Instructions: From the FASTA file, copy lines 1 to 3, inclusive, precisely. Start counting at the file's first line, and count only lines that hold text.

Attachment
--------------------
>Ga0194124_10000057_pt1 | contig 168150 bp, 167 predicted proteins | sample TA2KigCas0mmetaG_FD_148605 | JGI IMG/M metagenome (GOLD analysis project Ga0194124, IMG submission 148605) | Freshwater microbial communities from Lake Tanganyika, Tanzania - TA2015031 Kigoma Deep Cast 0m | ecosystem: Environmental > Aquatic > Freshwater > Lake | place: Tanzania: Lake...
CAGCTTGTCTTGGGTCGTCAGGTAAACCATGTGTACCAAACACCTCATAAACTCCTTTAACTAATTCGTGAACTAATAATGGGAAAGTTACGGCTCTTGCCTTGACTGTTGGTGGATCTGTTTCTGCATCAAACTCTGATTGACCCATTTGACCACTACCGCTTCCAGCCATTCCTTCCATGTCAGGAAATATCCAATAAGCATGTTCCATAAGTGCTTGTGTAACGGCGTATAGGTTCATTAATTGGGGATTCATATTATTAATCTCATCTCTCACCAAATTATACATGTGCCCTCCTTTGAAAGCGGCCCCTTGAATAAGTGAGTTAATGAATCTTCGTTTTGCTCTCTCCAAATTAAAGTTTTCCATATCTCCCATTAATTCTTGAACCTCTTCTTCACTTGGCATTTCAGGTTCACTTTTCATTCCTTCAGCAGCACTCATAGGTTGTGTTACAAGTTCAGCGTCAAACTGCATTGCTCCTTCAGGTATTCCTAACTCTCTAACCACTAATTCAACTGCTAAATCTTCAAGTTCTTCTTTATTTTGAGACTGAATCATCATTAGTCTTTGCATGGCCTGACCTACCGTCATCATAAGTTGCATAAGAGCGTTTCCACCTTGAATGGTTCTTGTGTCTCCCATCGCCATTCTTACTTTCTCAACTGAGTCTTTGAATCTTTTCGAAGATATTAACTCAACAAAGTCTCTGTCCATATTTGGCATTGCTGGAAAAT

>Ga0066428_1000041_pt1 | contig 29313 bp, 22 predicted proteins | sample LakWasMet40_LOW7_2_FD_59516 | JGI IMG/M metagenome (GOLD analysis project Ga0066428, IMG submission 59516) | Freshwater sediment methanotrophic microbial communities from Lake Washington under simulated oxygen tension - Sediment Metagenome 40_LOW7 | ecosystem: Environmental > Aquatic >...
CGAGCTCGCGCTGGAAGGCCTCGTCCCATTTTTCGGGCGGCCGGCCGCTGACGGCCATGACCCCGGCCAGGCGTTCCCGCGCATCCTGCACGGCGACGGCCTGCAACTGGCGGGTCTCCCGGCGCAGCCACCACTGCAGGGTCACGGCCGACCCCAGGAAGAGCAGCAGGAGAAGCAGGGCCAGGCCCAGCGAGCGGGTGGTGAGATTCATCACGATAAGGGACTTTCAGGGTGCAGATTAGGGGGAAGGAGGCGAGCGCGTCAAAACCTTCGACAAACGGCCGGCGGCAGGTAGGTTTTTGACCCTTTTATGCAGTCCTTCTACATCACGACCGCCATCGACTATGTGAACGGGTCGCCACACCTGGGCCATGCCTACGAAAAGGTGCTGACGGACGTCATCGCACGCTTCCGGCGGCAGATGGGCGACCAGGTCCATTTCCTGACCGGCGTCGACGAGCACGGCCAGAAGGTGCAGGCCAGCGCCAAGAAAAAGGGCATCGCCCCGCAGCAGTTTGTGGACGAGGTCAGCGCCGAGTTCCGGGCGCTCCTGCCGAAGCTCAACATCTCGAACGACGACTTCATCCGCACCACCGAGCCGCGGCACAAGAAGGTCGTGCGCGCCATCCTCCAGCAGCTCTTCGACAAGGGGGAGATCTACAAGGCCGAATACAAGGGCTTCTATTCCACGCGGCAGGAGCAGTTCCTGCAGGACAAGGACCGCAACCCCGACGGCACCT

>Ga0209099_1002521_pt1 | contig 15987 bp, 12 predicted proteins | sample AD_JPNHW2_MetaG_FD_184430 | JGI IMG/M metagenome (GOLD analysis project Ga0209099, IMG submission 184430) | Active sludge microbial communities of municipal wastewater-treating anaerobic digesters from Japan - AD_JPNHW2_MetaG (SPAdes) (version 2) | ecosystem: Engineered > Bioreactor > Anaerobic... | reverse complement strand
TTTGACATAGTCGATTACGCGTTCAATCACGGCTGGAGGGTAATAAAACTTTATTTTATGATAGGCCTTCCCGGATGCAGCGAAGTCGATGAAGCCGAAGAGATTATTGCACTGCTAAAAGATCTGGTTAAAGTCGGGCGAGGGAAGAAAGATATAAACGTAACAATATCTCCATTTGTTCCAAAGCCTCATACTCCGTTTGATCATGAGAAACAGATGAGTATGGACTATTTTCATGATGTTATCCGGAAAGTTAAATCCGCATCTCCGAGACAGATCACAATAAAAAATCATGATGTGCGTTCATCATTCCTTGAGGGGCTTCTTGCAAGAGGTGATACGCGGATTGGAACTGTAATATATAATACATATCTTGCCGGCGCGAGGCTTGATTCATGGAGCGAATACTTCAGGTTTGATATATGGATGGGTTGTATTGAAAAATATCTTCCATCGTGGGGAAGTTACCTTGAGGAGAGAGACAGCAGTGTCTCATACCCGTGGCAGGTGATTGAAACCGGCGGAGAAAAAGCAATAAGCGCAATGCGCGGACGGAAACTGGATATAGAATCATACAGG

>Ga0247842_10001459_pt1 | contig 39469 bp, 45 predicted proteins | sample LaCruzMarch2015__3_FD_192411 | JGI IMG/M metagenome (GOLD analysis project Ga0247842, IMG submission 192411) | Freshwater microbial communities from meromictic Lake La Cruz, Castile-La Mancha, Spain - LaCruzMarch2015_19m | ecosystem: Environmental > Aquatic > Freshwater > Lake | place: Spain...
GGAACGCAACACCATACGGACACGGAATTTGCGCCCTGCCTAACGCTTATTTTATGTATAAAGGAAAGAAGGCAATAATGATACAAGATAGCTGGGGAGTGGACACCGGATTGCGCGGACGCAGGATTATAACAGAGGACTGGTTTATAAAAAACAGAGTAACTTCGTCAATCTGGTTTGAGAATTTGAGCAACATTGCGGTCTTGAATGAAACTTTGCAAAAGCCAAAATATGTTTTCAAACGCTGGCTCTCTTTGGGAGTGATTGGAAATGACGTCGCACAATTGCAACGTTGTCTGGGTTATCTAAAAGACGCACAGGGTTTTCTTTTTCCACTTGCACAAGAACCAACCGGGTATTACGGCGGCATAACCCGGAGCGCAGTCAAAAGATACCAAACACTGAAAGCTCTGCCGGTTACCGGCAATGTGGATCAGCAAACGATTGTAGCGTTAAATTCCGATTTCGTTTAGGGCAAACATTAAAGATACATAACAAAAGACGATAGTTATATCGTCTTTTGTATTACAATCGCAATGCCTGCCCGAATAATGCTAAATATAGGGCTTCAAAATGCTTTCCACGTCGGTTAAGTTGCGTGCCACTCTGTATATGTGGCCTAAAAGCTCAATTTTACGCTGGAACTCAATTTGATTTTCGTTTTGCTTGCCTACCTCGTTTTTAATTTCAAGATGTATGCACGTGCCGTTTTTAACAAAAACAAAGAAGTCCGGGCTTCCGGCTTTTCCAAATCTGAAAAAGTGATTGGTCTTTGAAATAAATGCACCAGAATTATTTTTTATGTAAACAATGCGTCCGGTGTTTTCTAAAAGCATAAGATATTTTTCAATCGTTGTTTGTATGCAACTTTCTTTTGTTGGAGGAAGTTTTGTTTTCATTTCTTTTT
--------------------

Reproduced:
>Ga0194124_10000057_pt1 | contig 168150 bp, 167 predicted proteins | sample TA2KigCas0mmetaG_FD_148605 | JGI IMG/M metagenome (GOLD analysis project Ga0194124, IMG submission 148605) | Freshwater microbial communities from Lake Tanganyika, Tanzania - TA2015031 Kigoma Deep Cast 0m | ecosystem: Environmental > Aquatic > Freshwater > Lake | place: Tanzania: Lake...
CAGCTTGTCTTGGGTCGTCAGGTAAACCATGTGTACCAAACACCTCATAAACTCCTTTAACTAATTCGTGAACTAATAATGGGAAAGTTACGGCTCTTGCCTTGACTGTTGGTGGATCTGTTTCTGCATCAAACTCTGATTGACCCATTTGACCACTACCGCTTCCAGCCATTCCTTCCATGTCAGGAAATATCCAATAAGCATGTTCCATAAGTGCTTGTGTAACGGCGTATAGGTTCATTAATTGGGGATTCATATTATTAATCTCATCTCTCACCAAATTATACATGTGCCCTCCTTTGAAAGCGGCCCCTTGAATAAGTGAGTTAATGAATCTTCGTTTTGCTCTCTCCAAATTAAAGTTTTCCATATCTCCCATTAATTCTTGAACCTCTTCTTCACTTGGCATTTCAGGTTCACTTTTCATTCCTTCAGCAGCACTCATAGGTTGTGTTACAAGTTCAGCGTCAAACTGCATTGCTCCTTCAGGTATTCCTAACTCTCTAACCACTAATTCAACTGCTAAATCTTCAAGTTCTTCTTTATTTTGAGACTGAATCATCATTAGTCTTTGCATGGCCTGACCTACCGTCATCATAAGTTGCATAAGAGCGTTTCCACCTTGAATGGTTCTTGTGTCTCCCATCGCCATTCTTACTTTCTCAACTGAGTCTTTGAATCTTTTCGAAGATATTAACTCAACAAAGTCTCTGTCCATATTTGGCATTGCTGGAAAAT

>Ga0066428_1000041_pt1 | contig 29313 bp, 22 predicted proteins | sample LakWasMet40_LOW7_2_FD_59516 | JGI IMG/M metagenome (GOLD analysis project Ga0066428, IMG submission 59516) | Freshwater sediment methanotrophic microbial communities from Lake Washington under simulated oxygen tension - Sediment Metagenome 40_LOW7 | ecosystem: Environmental > Aquatic >...